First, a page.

Still searching for Cecil Roberts

April 21, 2014 by Ken Ward Jr.


We’ve written many times in this space about the huge problems, tricky politics, and uncertain future that challenge United Mine Workers of America President Cecil Roberts. See here, here, here and here.

So I’ve been remiss in not mentioning the op-ed commentary that President Roberts had in the Gazette a few weeks ago, in which he opined, among other things:

Downturns are common in the coal industry. But this one may never end because of a host of regulations coming from the Environmental Protection Agency that are slowly but surely putting a stranglehold on the lives and livelihoods of tens of thousands of coal miners, utility workers, electrical workers, boilermakers, railroad workers and their families.

Power plants that have already spent millions coming into compliance with current emissions standards are closing prematurely. Their owners cannot economically justify spending the millions more it will cost to comply with this new onslaught of regulations. That means jobs are lost, tax revenues are squeezed, public services are threatened, school budgets are slashed.

Some see this as a cause for celebration. I do not. I see the faces of those who will suffer the indignities of unemployment. I hear the voices of those who have provided a good life for their families yet now wonder how long they can hold on to their house. I see the fear in the eyes of retirees who are suddenly threatened with the loss of hard-earned pensions and health care.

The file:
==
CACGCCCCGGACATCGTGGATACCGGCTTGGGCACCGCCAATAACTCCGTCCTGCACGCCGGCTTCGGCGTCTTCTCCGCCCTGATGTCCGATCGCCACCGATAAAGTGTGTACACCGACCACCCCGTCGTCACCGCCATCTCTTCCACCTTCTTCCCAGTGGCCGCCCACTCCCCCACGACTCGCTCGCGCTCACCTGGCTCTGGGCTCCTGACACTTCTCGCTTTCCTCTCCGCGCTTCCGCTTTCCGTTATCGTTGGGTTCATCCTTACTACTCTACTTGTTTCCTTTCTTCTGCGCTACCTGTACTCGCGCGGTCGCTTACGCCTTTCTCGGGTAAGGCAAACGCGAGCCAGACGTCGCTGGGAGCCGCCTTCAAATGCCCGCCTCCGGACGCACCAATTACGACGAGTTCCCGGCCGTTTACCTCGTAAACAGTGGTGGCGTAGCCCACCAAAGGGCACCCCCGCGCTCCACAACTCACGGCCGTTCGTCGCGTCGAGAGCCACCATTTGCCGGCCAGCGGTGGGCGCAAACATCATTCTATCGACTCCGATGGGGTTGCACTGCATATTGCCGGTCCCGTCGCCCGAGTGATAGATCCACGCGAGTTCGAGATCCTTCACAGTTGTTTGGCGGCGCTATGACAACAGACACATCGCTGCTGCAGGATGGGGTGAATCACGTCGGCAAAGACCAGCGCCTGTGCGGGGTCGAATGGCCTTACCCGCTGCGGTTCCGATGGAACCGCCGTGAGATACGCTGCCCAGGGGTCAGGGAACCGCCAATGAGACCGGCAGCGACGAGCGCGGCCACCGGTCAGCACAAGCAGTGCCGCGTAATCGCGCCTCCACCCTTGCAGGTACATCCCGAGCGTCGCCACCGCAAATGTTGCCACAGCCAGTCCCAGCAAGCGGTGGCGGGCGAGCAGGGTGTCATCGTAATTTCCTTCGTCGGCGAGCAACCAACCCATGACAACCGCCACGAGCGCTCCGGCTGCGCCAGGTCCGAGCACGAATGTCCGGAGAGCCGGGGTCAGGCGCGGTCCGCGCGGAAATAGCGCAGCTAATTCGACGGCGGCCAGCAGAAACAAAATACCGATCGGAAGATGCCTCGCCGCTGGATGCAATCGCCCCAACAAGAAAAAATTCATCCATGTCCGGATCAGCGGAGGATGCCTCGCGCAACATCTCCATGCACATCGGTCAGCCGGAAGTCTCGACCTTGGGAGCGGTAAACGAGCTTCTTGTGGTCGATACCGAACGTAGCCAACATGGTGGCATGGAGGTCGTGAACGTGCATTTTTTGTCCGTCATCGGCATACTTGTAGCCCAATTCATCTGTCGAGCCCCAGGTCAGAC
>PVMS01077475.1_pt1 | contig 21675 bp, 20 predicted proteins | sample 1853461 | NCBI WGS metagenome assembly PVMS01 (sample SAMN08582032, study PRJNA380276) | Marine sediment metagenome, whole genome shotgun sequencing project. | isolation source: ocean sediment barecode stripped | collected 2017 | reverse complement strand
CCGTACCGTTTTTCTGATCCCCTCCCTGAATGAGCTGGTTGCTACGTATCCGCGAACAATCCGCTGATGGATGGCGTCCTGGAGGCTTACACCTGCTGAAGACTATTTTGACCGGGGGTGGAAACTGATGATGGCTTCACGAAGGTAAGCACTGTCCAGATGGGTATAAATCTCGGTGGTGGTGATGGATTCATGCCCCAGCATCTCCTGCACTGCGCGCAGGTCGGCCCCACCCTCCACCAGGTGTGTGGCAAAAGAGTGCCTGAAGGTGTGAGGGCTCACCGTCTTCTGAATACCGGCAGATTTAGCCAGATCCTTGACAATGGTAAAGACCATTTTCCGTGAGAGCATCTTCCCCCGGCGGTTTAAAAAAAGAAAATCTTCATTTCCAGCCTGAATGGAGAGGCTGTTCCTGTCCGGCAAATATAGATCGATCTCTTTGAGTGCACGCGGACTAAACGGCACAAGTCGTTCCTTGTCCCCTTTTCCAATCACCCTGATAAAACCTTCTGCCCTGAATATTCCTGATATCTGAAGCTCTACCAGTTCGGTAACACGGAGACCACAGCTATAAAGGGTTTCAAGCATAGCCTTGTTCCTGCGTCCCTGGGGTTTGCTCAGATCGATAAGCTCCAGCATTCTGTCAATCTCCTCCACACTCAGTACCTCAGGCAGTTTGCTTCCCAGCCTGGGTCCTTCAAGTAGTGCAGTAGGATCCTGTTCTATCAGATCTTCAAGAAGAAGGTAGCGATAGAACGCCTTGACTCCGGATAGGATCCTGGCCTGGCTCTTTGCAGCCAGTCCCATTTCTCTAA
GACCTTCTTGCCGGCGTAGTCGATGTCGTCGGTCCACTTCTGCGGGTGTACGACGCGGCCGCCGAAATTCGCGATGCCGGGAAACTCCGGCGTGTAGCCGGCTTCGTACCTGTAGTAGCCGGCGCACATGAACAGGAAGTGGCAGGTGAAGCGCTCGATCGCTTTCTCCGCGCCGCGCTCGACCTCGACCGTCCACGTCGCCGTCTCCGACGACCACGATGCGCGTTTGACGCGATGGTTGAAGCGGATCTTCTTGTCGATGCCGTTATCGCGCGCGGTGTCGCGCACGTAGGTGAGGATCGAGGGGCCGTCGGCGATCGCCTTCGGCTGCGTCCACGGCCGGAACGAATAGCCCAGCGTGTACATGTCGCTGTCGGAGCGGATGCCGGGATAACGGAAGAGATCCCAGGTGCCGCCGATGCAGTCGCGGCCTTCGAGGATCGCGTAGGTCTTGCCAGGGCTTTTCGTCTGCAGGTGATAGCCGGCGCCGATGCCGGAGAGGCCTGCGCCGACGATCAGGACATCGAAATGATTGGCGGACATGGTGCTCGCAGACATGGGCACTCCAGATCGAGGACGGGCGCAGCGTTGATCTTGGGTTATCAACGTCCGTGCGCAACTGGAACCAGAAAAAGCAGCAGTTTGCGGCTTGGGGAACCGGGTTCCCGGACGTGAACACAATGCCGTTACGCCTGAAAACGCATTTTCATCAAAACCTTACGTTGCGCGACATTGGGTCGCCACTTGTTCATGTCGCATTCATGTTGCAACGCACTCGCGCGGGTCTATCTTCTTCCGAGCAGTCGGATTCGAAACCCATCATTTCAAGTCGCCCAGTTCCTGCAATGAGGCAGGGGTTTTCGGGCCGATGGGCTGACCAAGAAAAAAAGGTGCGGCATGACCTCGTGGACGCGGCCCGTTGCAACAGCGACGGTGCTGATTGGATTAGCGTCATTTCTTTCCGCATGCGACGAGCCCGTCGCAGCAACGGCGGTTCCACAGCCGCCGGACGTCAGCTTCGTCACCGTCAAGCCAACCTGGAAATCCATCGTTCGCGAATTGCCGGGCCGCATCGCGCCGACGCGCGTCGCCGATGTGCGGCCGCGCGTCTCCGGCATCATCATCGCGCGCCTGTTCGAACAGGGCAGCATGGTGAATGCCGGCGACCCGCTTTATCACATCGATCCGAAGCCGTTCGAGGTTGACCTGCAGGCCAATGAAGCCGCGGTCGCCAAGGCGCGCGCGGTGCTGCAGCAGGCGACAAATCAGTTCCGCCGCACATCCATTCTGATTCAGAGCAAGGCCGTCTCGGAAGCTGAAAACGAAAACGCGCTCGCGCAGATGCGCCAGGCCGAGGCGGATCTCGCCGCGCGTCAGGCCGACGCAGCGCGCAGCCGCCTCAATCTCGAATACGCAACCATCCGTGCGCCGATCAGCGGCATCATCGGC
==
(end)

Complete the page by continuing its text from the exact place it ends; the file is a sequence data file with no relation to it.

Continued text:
The piece went on to conclude:

We must recognize that other nations are not going to stop burning coal to build their economies just because we wag our finger at them and say they should, and that includes a growing list of developed nations like Germany and Poland. The answer to building a future our electronically wired descendants can live happily in is to develop and implement technology that allows the world to continue to use coal to generate electricity in a more environmentally friendly way.

We are on that path to doing that through carbon capture and storage technology, but significant hurdles remain that will require significant government resources to be invested. It’s going to require the kind of technological and engineering innovations – and corresponding resources – it took to put a man on the moon. As important as that effort was, in this challenge, the stakes are much higher.

The op-ed prompted a quick — and not especially thoughtful — response from the Ohio Valley Environmental Coalition. Organizer Dan Taylor wrote to ask why the UMWA isn’t focusing on improving worker safety (as if that isn’t something the union does) or taking on “bad actors” like Patriot Coal (as if the UMWA hadn’t just fought a major battle with Patriot and come out with a pretty good deal).

Miners Public Employees Rally